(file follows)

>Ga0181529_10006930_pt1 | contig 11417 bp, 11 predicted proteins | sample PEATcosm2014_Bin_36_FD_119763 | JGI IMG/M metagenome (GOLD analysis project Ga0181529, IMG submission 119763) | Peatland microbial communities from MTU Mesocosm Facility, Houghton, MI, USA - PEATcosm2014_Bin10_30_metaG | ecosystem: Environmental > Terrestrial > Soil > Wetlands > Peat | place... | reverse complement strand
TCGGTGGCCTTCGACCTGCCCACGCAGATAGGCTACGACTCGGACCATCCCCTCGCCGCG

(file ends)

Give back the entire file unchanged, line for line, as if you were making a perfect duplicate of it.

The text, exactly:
>Ga0181529_10006930_pt1 | contig 11417 bp, 11 predicted proteins | sample PEATcosm2014_Bin_36_FD_119763 | JGI IMG/M metagenome (GOLD analysis project Ga0181529, IMG submission 119763) | Peatland microbial communities from MTU Mesocosm Facility, Houghton, MI, USA - PEATcosm2014_Bin10_30_metaG | ecosystem: Environmental > Terrestrial > Soil > Wetlands > Peat | place... | reverse complement strand
TCGGTGGCCTTCGACCTGCCCACGCAGATAGGCTACGACTCGGACCATCCCCTCGCCGCG